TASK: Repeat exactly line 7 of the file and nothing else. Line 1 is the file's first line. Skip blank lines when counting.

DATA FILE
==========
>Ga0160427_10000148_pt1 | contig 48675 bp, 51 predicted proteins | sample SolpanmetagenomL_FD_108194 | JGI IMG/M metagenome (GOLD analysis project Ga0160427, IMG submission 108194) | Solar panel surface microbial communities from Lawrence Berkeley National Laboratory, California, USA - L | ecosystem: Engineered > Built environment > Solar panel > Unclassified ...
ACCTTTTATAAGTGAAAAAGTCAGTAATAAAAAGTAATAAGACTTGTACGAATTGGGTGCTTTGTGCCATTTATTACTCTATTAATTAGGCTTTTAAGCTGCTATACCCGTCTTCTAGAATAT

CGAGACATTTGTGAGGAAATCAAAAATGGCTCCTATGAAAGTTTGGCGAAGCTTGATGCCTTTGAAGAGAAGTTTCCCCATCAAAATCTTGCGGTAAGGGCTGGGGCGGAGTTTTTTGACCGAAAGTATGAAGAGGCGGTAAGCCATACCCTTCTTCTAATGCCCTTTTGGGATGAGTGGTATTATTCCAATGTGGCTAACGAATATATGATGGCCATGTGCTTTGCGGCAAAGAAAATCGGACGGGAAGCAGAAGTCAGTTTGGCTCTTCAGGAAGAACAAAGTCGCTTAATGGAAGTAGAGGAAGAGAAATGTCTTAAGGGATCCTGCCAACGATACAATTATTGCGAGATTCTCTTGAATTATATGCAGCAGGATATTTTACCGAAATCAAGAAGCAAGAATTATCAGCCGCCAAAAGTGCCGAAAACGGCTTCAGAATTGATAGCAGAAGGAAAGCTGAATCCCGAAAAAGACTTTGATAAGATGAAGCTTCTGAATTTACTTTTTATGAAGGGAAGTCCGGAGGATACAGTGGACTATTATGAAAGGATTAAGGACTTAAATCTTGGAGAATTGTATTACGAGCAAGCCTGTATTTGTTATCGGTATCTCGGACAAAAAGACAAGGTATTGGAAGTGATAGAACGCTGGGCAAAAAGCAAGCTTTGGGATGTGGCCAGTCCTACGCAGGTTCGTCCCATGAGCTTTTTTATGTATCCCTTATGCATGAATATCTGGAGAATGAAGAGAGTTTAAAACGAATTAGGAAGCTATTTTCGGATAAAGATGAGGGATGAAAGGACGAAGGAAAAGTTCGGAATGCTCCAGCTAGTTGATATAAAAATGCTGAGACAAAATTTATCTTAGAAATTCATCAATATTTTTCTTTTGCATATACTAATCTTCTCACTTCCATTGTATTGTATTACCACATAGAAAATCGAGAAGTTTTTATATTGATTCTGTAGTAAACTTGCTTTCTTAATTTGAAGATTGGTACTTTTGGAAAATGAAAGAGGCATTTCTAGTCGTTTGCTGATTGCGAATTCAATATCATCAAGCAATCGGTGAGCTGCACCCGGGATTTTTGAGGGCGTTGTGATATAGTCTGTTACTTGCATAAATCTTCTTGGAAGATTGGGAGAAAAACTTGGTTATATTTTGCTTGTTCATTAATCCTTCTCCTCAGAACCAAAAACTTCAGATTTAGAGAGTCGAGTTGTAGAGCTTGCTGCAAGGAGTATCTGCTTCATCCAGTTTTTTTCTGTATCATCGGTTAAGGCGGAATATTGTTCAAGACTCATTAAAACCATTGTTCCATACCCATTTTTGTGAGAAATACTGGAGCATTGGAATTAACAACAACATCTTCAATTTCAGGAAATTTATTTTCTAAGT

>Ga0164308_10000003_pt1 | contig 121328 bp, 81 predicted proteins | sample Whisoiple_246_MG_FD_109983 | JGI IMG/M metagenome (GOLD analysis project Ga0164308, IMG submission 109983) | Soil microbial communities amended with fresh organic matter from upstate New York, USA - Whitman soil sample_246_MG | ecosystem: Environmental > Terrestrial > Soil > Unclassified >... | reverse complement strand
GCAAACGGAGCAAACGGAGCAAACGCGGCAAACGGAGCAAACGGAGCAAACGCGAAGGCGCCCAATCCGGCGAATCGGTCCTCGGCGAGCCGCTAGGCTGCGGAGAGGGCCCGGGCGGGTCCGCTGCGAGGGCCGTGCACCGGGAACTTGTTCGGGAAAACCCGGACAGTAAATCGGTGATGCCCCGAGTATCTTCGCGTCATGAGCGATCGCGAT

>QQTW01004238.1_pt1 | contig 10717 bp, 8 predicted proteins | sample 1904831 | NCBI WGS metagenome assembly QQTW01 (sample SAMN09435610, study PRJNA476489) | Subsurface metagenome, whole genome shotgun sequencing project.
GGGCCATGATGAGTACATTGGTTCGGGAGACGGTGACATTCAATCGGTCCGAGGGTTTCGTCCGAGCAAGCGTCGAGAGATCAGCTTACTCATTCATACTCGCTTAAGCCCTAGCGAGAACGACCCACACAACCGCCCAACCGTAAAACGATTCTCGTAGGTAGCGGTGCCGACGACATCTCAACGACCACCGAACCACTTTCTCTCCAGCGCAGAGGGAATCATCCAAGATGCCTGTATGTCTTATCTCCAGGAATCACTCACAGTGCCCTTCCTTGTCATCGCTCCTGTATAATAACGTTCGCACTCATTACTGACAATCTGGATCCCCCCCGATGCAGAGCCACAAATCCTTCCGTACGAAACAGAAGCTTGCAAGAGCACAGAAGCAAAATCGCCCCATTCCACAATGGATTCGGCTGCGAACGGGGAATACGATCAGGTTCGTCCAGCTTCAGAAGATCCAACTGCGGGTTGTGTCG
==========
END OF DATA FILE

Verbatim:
GGGCCATGATGAGTACATTGGTTCGGGAGACGGTGACATTCAATCGGTCCGAGGGTTTCGTCCGAGCAAGCGTCGAGAGATCAGCTTACTCATTCATACTCGCTTAAGCCCTAGCGAGAACGACCCACACAACCGCCCAACCGTAAAACGATTCTCGTAGGTAGCGGTGCCGACGACATCTCAACGACCACCGAACCACTTTCTCTCCAGCGCAGAGGGAATCATCCAAGATGCCTGTATGTCTTATCTCCAGGAATCACTCACAGTGCCCTTCCTTGTCATCGCTCCTGTATAATAACGTTCGCACTCATTACTGACAATCTGGATCCCCCCCGATGCAGAGCCACAAATCCTTCCGTACGAAACAGAAGCTTGCAAGAGCACAGAAGCAAAATCGCCCCATTCCACAATGGATTCGGCTGCGAACGGGGAATACGATCAGGTTCGTCCAGCTTCAGAAGATCCAACTGCGGGTTGTGTCG